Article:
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Coronavirus: Austin Faith Groups Adhere To Physical Distancing

  • May 22, 2020
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AUSTIN, TX — Despite a call by the governor for people to return to church even amid the growing danger of coronavirus, local communities of faith are adhering to guidelines promoting physical distancing to help blunt the spread of illness, officials said on Tuesday.

Last week, Gov. Greg Abbott issued an executive order that superseded the Austin-Travis County Stay Home-Work Safe Orders, effectively loosening local restrictions on gatherings for religious worship by reclassifying such activity as “essential.” With his order, Abbott tacitly encouraged church attendance in cases where religious services could not be conducted from home or through remote services.

Abbott’s order also expanded the scope of allowed commercial and private activities to include all construction work, even as other businesses — such as bars and restaurants — have temporarily closed their doors to deter the spread of the COVID-19 virus.

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Abbott encouraged church attendance amid the pandemic even while concurrently issuing dire warnings about the growing COVID-19 threat and issuing a shelter-in-place order to mitigate illness spread. In Austin alone, the number of COVID-19 cases have exceeded the 500 mark. To date in the capital city, there have been 502 positive cases of coronavirus and six deaths.

Statewide, the number of positive COVID-19 cases has grown to 8,262, according to the latest data available from Texas Department of State Health Services. To date, the agency reports 154 people have died from the illness.

The governor’s action prompted city and county officials to issue updated guidance to their original set of guidelines. All gatherings have been prohibited locally since March 24 to mitigate transmission of the COVID-19 virus in adherence to a “Stay Home-Work Safe” order tantamount to a shelter-in-place directive.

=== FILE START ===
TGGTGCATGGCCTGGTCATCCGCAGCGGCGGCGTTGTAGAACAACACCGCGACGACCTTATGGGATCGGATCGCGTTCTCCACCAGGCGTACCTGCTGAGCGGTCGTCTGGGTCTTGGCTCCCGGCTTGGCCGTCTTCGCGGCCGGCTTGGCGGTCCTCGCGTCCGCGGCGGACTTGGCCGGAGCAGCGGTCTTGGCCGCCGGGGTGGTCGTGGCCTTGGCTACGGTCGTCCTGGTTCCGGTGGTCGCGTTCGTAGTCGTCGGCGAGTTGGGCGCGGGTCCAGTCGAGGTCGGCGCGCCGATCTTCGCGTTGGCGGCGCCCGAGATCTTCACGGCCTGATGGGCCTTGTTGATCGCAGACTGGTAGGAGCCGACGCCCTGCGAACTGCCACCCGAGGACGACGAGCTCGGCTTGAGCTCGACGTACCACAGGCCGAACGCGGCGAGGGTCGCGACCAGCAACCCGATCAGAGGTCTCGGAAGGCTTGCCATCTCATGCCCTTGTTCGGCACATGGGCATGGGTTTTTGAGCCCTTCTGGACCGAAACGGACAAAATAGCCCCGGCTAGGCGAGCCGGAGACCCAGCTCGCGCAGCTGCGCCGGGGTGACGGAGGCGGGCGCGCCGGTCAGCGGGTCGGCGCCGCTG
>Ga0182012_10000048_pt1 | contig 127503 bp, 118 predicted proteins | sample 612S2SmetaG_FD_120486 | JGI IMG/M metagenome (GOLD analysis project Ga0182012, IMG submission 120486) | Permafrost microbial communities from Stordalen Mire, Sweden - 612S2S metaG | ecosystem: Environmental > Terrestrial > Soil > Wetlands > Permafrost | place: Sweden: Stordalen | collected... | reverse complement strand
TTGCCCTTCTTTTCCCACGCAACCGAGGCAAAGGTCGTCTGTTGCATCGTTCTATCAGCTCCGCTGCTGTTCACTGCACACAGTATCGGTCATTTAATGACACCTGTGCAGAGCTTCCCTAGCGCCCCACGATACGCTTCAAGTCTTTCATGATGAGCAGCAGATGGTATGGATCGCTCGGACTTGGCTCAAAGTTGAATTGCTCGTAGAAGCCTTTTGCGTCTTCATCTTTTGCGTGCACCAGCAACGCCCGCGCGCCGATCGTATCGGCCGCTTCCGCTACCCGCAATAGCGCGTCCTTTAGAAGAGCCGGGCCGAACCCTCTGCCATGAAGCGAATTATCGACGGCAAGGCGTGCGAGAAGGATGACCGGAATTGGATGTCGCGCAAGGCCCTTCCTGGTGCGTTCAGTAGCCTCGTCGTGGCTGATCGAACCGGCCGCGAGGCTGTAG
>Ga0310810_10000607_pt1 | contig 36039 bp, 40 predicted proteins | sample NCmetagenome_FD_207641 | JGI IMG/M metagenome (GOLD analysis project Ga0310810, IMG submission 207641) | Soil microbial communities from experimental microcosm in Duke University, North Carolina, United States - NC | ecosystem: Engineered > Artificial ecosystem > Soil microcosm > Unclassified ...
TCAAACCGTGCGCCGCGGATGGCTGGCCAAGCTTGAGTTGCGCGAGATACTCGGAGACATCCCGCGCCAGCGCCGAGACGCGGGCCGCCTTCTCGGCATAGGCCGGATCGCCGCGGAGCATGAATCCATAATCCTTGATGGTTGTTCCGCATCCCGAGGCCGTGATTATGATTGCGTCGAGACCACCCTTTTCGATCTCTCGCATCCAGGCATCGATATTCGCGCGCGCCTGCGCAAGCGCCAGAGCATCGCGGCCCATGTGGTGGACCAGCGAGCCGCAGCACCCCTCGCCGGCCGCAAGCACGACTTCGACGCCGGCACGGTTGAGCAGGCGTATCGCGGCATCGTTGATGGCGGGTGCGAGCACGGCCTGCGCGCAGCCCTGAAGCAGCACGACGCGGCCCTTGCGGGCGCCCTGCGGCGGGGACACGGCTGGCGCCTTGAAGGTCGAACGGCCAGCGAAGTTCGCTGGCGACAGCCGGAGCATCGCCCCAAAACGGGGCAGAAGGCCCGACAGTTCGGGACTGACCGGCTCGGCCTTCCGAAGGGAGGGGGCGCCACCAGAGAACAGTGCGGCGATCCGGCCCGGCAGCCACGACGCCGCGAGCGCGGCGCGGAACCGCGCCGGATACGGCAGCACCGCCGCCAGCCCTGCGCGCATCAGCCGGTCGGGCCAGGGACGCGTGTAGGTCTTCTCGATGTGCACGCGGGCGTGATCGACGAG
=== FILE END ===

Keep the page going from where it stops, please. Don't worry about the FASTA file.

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However, communities of faith have largely adhered to advice to avert illness spread through physical distancing, according to the region’s health authority.

“While we must abide by the Governor’s Order reclassifying mass in-person religious gatherings as essential, we are also reassured and grateful to see a strong level of support among the Austin faith community for staying home and staying safe, especially this time of year,” Dr. Mark Escott, interim medical director and health authority for Austin-Travis County, said in a prepared statement. “We continue to strongly recommend refraining from hosting or attending any gatherings that would only risk increasing the spread of this deadly disease inside of the congregation.”

Escott added that it was still important to support these organizations that also supported the community. Several religious organizations and groups of different faiths in the Austin community have announced online they have no plans to reinstate in-person religious gatherings in response to the state order.

Instead, Escott said, many are continuing to offer remote services via online livestreaming and even a prayer hotline — including a number of churches preparing for this weekend’s Easter Sunday activities. Meanwhile, Shalom Austin, the convener of Judaism in Central Texas, is encouraging participation in a “Virtual Passover” to mark one of the most sacred Jewish holidays, between April 8 and 16.

“As we all work together, faith-based organizations have an important role in slowing the spread of COVID-19, especially among high-risk populations,” said Deborah Duncan of Austin Public Health’s COVID-19 Faith-Based Task Force. “Austin faith communities have taken the lead in encouraging others to stay home and refraining from hosting any gatherings that would only risk increasing the spread of this deadly disease. We thank them for their continued support. Remember, your health is our community wealth. Please stay at home.”

The Catholic Diocese of Austin is among those adhering to physical distancing guidelines while assuring its flock of dispensations for not attending church in an effort to maintain physical distance from each other. The Texas Catholic Conference of Bishops explained the reasoning in an “Annunciation Message of Hope” to the faithful:

“Together with our brothers and sisters around the world, we are threatened by the effects of this disease, and we must be united in our efforts to mitigate its spread,” church officials wrote. “Our faith calls us all to follow Mary’s example of trust and reliance on the Lord, and, most importantly, her living faith in the Lord.”

The message continues: “Our actions to stay at home, to maintain safe physical distancing, and even to withdraw from public life during this time are a tangible witness of our reverence for life and our solidarity with the community. We do this, not because of servile fear, but because of Christian hope — we are sure of God’s steadfast love and the promise of our salvation. By sacrificing for others and isolating ourselves for the common good, we witness our Christian hope that God will see us through the present darkness.”

City officials provided other examples of actions taken by some faith groups to keep the community safe:

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